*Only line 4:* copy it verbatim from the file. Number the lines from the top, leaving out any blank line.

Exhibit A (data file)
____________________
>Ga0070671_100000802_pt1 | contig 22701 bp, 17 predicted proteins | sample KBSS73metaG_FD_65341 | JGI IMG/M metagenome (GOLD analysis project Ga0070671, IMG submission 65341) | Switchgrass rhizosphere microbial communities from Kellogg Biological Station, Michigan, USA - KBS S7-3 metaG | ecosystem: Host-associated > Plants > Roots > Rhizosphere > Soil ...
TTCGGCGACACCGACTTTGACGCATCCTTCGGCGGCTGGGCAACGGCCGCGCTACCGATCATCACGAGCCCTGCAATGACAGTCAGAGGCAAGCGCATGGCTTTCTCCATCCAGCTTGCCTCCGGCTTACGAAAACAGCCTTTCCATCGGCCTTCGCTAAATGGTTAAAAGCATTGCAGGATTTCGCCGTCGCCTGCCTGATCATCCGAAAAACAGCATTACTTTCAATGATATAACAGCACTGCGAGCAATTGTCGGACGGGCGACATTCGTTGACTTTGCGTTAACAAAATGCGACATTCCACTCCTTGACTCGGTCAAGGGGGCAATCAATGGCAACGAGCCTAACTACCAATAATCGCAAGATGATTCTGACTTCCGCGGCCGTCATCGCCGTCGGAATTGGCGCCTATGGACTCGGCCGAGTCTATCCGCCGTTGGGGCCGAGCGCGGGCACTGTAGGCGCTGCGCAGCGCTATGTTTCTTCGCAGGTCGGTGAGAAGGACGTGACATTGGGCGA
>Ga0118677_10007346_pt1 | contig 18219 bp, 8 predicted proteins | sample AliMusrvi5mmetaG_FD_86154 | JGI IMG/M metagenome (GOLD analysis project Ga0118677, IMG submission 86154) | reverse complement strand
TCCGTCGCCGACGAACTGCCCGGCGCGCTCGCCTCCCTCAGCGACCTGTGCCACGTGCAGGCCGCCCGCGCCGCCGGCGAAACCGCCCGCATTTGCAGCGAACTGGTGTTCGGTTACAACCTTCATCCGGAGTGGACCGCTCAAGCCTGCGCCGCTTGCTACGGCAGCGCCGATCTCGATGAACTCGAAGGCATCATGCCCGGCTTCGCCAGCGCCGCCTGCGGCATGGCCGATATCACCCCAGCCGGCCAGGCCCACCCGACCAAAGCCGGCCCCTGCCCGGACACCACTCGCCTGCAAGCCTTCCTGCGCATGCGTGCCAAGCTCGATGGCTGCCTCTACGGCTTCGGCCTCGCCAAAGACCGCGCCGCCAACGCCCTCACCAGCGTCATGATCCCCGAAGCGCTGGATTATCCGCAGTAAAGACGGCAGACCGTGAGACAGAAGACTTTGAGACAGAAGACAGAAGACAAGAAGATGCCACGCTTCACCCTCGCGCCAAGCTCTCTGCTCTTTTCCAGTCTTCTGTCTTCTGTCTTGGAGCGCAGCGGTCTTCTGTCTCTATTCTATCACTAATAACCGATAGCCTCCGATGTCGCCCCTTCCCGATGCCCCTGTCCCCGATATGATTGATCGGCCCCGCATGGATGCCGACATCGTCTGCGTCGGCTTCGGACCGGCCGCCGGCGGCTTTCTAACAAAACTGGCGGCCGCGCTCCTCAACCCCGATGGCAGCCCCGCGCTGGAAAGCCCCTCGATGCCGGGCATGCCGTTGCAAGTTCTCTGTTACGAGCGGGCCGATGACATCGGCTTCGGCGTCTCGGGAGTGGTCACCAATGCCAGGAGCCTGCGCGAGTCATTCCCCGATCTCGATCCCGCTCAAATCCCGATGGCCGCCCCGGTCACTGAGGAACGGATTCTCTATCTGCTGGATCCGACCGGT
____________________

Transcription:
TCCGTCGCCGACGAACTGCCCGGCGCGCTCGCCTCCCTCAGCGACCTGTGCCACGTGCAGGCCGCCCGCGCCGCCGGCGAAACCGCCCGCATTTGCAGCGAACTGGTGTTCGGTTACAACCTTCATCCGGAGTGGACCGCTCAAGCCTGCGCCGCTTGCTACGGCAGCGCCGATCTCGATGAACTCGAAGGCATCATGCCCGGCTTCGCCAGCGCCGCCTGCGGCATGGCCGATATCACCCCAGCCGGCCAGGCCCACCCGACCAAAGCCGGCCCCTGCCCGGACACCACTCGCCTGCAAGCCTTCCTGCGCATGCGTGCCAAGCTCGATGGCTGCCTCTACGGCTTCGGCCTCGCCAAAGACCGCGCCGCCAACGCCCTCACCAGCGTCATGATCCCCGAAGCGCTGGATTATCCGCAGTAAAGACGGCAGACCGTGAGACAGAAGACTTTGAGACAGAAGACAGAAGACAAGAAGATGCCACGCTTCACCCTCGCGCCAAGCTCTCTGCTCTTTTCCAGTCTTCTGTCTTCTGTCTTGGAGCGCAGCGGTCTTCTGTCTCTATTCTATCACTAATAACCGATAGCCTCCGATGTCGCCCCTTCCCGATGCCCCTGTCCCCGATATGATTGATCGGCCCCGCATGGATGCCGACATCGTCTGCGTCGGCTTCGGACCGGCCGCCGGCGGCTTTCTAACAAAACTGGCGGCCGCGCTCCTCAACCCCGATGGCAGCCCCGCGCTGGAAAGCCCCTCGATGCCGGGCATGCCGTTGCAAGTTCTCTGTTACGAGCGGGCCGATGACATCGGCTTCGGCGTCTCGGGAGTGGTCACCAATGCCAGGAGCCTGCGCGAGTCATTCCCCGATCTCGATCCCGCTCAAATCCCGATGGCCGCCCCGGTCACTGAGGAACGGATTCTCTATCTGCTGGATCCGACCGGT